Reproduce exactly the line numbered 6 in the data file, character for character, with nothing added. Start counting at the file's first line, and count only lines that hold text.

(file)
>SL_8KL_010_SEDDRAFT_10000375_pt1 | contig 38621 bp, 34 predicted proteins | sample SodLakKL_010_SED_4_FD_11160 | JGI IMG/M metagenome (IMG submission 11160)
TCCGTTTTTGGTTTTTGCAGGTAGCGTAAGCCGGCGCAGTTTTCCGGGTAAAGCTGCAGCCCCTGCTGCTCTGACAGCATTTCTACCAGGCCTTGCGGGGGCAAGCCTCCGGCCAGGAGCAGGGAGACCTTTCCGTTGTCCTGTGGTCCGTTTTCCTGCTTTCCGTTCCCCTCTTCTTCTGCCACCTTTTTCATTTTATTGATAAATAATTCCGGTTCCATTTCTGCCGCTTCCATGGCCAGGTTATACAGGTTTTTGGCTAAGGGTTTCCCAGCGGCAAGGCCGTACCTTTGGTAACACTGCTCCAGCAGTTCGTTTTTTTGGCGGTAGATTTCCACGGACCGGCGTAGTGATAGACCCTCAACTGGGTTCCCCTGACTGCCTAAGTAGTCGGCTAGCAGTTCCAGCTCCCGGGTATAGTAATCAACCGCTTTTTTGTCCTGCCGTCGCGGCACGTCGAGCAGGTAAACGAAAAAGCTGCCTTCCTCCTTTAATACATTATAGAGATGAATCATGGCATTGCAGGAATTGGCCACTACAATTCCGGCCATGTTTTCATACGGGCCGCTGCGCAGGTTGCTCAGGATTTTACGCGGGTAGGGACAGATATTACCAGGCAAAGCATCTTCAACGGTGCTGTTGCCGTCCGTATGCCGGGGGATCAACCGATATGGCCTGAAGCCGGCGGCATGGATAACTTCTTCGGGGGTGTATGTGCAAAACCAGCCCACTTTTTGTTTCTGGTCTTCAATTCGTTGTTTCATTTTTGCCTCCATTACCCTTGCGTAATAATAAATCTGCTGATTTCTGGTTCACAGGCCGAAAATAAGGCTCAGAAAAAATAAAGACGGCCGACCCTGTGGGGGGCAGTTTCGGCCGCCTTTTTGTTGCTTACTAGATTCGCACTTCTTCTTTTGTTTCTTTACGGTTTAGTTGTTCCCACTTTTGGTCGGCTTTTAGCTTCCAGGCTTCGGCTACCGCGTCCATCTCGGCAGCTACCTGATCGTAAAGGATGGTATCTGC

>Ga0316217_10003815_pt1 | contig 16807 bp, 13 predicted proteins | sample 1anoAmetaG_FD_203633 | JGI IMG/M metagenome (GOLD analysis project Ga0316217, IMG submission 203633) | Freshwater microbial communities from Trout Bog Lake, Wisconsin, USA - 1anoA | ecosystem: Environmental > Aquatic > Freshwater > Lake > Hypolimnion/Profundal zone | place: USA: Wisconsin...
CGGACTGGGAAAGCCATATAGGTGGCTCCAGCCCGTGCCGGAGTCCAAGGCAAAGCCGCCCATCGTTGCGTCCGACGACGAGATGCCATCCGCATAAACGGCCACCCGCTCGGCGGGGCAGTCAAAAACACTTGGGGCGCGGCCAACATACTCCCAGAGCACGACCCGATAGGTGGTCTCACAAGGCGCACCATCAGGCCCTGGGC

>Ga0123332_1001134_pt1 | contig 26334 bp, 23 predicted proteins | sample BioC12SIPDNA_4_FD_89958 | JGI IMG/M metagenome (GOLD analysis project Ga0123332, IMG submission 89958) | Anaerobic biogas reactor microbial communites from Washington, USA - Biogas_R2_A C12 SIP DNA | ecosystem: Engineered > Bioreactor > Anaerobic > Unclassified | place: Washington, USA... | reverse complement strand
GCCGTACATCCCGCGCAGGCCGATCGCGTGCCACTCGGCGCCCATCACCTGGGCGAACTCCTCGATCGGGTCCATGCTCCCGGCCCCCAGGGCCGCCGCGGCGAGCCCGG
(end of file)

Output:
GCCGTACATCCCGCGCAGGCCGATCGCGTGCCACTCGGCGCCCATCACCTGGGCGAACTCCTCGATCGGGTCCATGCTCCCGGCCCCCAGGGCCGCCGCGGCGAGCCCGG